What's new in the other general journalsBMJ 2006; 332 doi: http://dx.doi.org/10.1136/bmj.332.7545.842 (Published 06 April 2006) Cite this as: BMJ 2006;332:842
- Alison Tonks, associate editor ([email protected])
Vitamins do not stop pre-eclampsia
Academics from the United States have urged researchers to get back to basics in their search for a preventive treatment for pre-eclampsia, arguing in an editorial that limited research funds should be diverted away from expensive clinical trials until we know more about just what causes pre-eclampsia and how.
Large trials of various treatments have so far failed to deliver—including trials of aspirin, calcium supplements, and the antioxidant vitamins C and E.
In the latest trial, antioxidant vitamins did not prevent pre-eclampsia in women at high risk and may even have made it worse. Pre-eclampsia happened earlier in women who took the vitamins, and their babies weighed less at birth than women who took a placebo. Worse, the supplements were associated with significantly more unexplained fetal deaths after 24 weeks (19/1393 (1%) v 7/1391 (0.5%); risk ratio 2.7, 95% CI 1.0 to 7.1).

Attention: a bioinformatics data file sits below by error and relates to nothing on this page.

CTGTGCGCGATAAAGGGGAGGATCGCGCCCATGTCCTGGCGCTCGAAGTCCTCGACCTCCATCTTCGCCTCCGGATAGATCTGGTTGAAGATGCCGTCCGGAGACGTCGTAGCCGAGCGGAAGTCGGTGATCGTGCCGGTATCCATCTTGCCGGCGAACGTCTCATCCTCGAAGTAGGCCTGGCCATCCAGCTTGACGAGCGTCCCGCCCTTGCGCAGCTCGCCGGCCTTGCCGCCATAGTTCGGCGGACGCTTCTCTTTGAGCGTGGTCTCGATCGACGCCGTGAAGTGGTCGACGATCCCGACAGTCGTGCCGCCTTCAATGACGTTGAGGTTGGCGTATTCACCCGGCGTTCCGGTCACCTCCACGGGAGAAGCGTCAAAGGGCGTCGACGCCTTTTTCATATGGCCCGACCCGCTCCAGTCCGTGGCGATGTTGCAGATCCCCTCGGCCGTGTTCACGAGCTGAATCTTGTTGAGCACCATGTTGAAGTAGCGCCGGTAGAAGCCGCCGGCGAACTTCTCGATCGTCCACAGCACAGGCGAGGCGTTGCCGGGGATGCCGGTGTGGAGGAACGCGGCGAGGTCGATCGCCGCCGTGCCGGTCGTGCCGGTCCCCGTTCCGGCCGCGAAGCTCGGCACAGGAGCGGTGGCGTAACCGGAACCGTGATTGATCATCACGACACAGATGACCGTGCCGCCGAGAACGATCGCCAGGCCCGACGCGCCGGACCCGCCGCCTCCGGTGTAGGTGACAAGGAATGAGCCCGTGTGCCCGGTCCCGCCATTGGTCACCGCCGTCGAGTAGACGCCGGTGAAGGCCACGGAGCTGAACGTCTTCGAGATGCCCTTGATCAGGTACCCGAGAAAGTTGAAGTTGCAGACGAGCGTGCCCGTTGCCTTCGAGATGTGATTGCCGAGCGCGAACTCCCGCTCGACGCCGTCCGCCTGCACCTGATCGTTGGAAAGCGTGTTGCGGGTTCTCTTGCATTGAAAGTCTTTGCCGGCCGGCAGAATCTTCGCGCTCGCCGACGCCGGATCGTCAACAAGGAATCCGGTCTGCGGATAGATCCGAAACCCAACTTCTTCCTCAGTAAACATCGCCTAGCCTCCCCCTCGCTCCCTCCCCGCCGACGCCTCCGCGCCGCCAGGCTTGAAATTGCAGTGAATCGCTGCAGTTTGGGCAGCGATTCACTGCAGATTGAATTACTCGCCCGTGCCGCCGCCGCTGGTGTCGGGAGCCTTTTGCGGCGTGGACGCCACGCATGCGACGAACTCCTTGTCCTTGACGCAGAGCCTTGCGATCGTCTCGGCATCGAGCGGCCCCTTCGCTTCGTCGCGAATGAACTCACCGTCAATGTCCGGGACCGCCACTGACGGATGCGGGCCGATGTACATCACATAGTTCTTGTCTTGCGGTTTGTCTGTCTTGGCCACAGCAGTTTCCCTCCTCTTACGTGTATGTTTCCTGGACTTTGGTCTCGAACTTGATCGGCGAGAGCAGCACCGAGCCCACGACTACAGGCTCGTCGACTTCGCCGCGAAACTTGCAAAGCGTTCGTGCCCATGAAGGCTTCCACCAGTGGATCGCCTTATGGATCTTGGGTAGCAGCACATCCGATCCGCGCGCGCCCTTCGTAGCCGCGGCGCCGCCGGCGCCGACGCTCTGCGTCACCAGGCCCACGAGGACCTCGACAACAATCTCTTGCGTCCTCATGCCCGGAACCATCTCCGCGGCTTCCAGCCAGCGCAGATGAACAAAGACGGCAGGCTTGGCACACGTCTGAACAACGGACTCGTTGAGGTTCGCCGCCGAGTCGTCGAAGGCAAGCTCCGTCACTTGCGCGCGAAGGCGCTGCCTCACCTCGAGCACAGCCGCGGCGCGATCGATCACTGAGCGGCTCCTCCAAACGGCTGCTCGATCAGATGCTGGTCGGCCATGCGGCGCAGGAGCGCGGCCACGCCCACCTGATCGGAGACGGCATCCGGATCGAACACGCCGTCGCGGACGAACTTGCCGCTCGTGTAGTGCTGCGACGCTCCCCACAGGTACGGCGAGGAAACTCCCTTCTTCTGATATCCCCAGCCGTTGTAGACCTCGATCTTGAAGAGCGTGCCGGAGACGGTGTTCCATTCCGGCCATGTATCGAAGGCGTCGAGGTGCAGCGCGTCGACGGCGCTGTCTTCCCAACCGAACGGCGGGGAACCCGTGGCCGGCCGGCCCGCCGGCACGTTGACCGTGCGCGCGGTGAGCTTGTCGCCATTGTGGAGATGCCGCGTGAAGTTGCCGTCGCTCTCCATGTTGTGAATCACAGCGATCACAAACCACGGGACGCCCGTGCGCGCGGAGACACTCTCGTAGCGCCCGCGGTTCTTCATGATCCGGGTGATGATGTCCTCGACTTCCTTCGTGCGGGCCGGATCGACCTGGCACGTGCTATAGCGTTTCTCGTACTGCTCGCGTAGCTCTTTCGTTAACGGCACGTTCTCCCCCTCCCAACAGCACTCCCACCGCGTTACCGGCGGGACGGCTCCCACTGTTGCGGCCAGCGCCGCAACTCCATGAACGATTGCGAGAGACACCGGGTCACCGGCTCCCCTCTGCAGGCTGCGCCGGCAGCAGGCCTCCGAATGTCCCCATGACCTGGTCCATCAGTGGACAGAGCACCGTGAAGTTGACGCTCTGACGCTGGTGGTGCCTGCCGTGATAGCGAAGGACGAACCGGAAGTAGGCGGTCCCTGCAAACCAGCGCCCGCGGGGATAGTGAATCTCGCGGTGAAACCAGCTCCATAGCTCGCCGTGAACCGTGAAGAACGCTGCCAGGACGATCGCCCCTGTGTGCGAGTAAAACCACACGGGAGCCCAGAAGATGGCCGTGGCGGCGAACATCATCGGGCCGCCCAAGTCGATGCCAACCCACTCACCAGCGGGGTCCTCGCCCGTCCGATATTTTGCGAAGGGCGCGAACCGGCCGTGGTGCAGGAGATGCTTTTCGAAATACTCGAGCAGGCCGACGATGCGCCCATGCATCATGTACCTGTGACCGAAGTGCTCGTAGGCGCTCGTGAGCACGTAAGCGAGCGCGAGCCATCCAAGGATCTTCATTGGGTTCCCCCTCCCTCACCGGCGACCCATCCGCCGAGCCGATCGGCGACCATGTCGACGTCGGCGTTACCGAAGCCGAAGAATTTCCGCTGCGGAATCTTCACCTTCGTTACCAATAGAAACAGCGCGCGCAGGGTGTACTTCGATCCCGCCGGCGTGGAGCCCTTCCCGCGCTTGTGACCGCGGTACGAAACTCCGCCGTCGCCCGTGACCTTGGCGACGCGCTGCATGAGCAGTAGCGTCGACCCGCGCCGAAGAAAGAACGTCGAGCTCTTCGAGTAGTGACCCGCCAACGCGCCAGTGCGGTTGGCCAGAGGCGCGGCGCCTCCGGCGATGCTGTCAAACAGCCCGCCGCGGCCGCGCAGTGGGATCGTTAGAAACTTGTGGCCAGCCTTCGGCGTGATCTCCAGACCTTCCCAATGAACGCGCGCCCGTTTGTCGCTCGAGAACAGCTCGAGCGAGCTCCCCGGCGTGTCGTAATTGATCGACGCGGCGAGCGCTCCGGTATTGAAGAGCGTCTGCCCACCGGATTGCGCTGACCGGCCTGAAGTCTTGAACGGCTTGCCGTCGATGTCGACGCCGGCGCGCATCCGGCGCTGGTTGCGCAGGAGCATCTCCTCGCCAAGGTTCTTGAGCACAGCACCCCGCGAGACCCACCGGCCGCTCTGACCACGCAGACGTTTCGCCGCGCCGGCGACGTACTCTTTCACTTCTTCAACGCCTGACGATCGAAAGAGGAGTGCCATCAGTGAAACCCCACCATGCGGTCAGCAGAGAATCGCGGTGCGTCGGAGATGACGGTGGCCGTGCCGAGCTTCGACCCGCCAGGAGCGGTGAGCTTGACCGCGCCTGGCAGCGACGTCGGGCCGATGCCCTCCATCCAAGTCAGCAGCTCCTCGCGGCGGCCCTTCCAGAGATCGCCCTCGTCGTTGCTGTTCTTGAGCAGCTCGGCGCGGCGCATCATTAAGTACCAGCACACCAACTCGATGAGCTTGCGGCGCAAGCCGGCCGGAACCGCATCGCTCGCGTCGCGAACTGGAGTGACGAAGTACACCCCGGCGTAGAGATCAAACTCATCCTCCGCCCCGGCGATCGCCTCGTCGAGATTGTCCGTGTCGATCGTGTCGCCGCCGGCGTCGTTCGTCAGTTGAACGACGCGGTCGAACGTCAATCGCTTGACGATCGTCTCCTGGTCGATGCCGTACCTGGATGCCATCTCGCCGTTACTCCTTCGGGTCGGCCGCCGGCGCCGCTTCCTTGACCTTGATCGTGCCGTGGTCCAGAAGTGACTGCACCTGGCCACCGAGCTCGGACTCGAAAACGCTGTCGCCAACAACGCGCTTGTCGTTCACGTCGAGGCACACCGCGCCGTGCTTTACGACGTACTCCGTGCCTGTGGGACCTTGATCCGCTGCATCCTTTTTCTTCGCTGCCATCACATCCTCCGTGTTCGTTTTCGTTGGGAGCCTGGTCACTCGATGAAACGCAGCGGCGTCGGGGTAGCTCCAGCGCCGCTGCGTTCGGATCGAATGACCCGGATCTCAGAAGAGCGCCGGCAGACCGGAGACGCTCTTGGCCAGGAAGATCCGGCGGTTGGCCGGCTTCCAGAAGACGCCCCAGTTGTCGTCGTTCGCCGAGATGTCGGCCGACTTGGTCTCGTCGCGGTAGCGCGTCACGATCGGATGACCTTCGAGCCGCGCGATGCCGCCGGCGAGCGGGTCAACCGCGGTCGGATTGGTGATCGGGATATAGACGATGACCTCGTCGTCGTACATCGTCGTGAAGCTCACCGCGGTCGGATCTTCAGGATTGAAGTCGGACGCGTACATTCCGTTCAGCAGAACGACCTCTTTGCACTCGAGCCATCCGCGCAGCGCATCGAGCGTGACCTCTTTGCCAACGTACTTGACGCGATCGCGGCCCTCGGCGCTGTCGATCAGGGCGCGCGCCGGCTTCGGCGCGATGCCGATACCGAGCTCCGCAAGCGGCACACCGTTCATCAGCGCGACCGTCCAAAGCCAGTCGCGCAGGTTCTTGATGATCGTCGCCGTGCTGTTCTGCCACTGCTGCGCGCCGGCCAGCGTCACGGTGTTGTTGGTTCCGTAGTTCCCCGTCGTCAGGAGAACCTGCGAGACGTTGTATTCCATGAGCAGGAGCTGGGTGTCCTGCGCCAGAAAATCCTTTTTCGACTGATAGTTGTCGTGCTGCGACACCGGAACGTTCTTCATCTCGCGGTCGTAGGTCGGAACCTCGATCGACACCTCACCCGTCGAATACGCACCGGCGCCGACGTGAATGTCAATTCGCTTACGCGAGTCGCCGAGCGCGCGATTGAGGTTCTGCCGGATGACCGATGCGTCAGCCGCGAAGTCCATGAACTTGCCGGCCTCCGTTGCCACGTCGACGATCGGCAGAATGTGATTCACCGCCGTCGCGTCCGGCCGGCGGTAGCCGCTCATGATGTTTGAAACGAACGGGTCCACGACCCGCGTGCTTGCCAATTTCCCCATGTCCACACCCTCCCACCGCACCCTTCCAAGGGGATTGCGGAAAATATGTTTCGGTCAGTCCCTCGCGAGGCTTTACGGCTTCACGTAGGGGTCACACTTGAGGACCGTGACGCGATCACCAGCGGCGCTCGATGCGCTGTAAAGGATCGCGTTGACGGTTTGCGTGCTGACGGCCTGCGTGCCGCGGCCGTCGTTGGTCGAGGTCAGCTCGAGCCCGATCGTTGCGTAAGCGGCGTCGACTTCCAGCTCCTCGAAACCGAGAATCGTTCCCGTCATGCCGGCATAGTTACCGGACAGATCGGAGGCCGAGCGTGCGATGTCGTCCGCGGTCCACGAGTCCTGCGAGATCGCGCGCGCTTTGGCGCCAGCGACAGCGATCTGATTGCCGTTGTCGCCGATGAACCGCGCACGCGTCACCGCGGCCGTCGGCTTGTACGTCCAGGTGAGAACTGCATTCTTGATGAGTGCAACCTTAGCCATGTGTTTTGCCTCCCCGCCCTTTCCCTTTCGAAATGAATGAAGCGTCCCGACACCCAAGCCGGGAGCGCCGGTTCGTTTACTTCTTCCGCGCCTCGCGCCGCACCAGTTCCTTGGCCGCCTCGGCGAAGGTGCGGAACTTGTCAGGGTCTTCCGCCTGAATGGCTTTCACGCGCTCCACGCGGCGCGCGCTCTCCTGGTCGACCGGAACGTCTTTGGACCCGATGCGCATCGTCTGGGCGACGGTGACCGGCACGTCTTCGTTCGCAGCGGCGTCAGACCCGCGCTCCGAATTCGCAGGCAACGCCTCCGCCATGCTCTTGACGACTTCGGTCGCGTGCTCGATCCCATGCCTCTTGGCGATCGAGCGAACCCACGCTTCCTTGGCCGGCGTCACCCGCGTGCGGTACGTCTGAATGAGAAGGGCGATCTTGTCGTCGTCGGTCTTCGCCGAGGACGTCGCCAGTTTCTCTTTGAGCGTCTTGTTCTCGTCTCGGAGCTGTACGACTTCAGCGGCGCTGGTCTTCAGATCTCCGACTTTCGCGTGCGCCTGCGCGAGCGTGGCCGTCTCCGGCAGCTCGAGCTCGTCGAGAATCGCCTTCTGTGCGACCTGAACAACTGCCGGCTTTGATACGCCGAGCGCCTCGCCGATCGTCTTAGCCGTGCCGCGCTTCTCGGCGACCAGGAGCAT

Without a better understanding of the complex pathophysiology of pre-eclampsia, trials of preventive treatments are little more than a stab in the dark, says the editorial, even if they are driven by plausible theories and hopeful hints from small preliminary studies. But trials of antioxidant vitamins are already well underway. Their investigators have been warned.
Being a mosaic protects women
Men are generally more vulnerable to disease and death than women. Sex chromosomes are behind at least some of the difference, says one geneticist, who argues that women are protected from many diseases by their genetic mosaicism. Women have two X chromosomes, one from each parent. Men have only one, and it always comes from their mother. Although each of a woman's cells has only one working X chromosome (because one is disabled), can be from either parent, creating cellular diversity that protects women from disease. Ultimately, when women inherit a defective X linked gene, they have a …
Log in using your username and password
Log in through your institution
Register for a free trial to thebmj.com to receive unlimited access to all content on thebmj.com for 14 days.
Sign up for a free trial